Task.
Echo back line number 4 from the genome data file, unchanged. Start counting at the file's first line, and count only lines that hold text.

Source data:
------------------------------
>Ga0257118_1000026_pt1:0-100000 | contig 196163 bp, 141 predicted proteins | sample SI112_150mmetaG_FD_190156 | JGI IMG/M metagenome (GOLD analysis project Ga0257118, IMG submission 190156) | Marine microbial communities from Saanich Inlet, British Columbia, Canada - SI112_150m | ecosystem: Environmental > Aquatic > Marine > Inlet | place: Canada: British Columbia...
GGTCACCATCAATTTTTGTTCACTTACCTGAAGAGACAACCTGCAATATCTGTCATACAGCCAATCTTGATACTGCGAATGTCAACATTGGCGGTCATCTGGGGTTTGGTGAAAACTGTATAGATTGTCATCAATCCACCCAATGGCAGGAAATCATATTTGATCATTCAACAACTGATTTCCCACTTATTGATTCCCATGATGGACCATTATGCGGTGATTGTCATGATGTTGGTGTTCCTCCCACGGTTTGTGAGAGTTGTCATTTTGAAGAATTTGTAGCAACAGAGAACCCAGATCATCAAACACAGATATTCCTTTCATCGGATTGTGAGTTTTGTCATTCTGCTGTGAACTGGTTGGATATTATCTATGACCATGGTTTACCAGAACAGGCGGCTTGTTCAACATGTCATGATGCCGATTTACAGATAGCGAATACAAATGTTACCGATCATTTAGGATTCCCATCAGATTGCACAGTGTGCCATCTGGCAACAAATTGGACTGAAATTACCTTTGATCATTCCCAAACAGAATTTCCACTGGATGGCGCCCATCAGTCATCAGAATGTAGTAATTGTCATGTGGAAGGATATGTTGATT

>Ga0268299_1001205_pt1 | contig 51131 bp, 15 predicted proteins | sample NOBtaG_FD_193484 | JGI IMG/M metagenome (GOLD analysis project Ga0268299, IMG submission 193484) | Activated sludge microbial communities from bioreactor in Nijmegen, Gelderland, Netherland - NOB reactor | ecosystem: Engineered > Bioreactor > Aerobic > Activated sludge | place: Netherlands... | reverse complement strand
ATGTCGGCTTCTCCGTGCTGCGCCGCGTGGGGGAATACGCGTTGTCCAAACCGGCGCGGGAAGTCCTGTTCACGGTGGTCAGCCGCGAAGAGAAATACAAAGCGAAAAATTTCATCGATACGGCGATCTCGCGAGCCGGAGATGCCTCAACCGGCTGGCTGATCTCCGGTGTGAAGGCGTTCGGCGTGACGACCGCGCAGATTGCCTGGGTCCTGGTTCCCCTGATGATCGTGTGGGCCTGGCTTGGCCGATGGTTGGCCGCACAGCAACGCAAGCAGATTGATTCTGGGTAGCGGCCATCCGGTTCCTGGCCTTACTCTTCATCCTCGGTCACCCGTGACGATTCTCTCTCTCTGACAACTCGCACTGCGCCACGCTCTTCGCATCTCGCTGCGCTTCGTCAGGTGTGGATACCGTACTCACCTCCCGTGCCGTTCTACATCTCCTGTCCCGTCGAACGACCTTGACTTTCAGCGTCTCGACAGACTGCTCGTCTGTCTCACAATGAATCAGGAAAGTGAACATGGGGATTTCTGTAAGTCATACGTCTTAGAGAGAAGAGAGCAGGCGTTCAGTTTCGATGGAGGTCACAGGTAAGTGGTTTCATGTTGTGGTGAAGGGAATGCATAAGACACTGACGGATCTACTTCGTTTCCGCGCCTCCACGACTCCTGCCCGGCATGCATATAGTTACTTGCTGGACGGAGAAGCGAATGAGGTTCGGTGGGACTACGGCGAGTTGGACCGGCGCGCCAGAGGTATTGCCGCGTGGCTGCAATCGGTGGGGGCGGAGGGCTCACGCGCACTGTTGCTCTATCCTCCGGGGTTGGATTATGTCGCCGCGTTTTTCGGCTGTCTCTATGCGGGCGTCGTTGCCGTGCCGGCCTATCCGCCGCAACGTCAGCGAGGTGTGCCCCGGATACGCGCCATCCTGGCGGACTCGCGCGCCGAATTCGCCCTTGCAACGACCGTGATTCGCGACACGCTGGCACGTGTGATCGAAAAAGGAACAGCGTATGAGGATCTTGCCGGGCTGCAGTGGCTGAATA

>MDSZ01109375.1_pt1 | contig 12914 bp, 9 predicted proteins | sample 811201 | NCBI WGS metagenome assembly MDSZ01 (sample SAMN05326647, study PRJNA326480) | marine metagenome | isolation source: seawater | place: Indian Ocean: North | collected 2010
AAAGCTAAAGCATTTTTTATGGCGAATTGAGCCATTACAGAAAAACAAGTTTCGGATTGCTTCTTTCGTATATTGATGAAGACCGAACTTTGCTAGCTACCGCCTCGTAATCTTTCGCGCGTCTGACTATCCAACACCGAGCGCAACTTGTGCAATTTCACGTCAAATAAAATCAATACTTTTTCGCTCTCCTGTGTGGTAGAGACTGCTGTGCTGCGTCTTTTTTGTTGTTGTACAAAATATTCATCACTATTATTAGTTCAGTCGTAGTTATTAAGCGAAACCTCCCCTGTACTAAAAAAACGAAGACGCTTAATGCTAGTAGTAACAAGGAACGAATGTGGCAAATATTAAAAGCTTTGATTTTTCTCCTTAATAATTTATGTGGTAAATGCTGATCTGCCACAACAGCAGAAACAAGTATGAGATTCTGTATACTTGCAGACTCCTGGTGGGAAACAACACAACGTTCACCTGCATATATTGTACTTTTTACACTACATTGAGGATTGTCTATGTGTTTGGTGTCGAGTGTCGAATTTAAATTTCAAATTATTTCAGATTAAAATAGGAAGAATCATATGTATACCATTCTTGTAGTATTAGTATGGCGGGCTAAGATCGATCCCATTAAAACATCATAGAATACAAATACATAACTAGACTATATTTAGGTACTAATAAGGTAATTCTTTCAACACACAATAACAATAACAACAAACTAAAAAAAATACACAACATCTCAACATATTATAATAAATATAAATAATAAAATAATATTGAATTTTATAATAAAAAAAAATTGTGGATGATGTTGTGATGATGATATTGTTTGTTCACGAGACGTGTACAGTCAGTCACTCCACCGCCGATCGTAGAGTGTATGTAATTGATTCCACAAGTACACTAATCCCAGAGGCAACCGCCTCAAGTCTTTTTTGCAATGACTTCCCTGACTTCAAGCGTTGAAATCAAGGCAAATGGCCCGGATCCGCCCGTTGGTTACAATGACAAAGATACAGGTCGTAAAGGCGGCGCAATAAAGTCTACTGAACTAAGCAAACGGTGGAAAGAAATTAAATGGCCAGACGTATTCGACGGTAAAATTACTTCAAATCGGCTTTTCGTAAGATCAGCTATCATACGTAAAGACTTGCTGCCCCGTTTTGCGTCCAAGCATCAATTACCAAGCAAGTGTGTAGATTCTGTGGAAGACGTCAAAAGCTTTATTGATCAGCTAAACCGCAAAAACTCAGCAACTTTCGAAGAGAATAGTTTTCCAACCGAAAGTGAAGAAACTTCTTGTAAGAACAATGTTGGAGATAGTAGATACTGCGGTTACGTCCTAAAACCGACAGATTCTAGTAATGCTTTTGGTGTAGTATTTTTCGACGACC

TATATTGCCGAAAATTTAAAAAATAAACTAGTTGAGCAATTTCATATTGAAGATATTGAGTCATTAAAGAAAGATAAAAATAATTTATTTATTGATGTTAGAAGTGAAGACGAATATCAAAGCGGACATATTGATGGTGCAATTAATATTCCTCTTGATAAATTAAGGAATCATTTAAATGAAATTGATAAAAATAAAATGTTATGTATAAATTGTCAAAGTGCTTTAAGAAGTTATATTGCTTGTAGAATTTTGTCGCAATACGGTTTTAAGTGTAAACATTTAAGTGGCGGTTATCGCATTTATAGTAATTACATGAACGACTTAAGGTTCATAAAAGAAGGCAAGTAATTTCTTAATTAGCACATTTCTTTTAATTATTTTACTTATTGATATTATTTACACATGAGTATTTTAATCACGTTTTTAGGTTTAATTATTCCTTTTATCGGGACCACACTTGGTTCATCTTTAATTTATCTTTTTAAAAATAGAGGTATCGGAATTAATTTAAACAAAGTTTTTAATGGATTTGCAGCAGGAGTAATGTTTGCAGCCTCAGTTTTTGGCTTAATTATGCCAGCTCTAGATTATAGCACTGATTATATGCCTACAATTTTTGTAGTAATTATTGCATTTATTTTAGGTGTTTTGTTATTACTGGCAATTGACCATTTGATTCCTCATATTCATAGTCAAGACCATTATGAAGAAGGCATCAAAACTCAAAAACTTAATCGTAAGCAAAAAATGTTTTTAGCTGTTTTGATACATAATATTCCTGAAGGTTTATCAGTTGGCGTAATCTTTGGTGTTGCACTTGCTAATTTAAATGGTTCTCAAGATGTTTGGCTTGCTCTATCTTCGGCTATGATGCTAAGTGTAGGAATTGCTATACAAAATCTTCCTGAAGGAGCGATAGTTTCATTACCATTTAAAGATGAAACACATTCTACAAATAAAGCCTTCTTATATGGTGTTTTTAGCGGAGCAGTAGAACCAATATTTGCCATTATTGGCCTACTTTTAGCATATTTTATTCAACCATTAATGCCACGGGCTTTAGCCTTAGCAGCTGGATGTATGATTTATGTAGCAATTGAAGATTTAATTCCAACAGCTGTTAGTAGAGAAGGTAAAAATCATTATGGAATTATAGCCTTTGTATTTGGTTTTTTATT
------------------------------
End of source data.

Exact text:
ATGTCGGCTTCTCCGTGCTGCGCCGCGTGGGGGAATACGCGTTGTCCAAACCGGCGCGGGAAGTCCTGTTCACGGTGGTCAGCCGCGAAGAGAAATACAAAGCGAAAAATTTCATCGATACGGCGATCTCGCGAGCCGGAGATGCCTCAACCGGCTGGCTGATCTCCGGTGTGAAGGCGTTCGGCGTGACGACCGCGCAGATTGCCTGGGTCCTGGTTCCCCTGATGATCGTGTGGGCCTGGCTTGGCCGATGGTTGGCCGCACAGCAACGCAAGCAGATTGATTCTGGGTAGCGGCCATCCGGTTCCTGGCCTTACTCTTCATCCTCGGTCACCCGTGACGATTCTCTCTCTCTGACAACTCGCACTGCGCCACGCTCTTCGCATCTCGCTGCGCTTCGTCAGGTGTGGATACCGTACTCACCTCCCGTGCCGTTCTACATCTCCTGTCCCGTCGAACGACCTTGACTTTCAGCGTCTCGACAGACTGCTCGTCTGTCTCACAATGAATCAGGAAAGTGAACATGGGGATTTCTGTAAGTCATACGTCTTAGAGAGAAGAGAGCAGGCGTTCAGTTTCGATGGAGGTCACAGGTAAGTGGTTTCATGTTGTGGTGAAGGGAATGCATAAGACACTGACGGATCTACTTCGTTTCCGCGCCTCCACGACTCCTGCCCGGCATGCATATAGTTACTTGCTGGACGGAGAAGCGAATGAGGTTCGGTGGGACTACGGCGAGTTGGACCGGCGCGCCAGAGGTATTGCCGCGTGGCTGCAATCGGTGGGGGCGGAGGGCTCACGCGCACTGTTGCTCTATCCTCCGGGGTTGGATTATGTCGCCGCGTTTTTCGGCTGTCTCTATGCGGGCGTCGTTGCCGTGCCGGCCTATCCGCCGCAACGTCAGCGAGGTGTGCCCCGGATACGCGCCATCCTGGCGGACTCGCGCGCCGAATTCGCCCTTGCAACGACCGTGATTCGCGACACGCTGGCACGTGTGATCGAAAAAGGAACAGCGTATGAGGATCTTGCCGGGCTGCAGTGGCTGAATA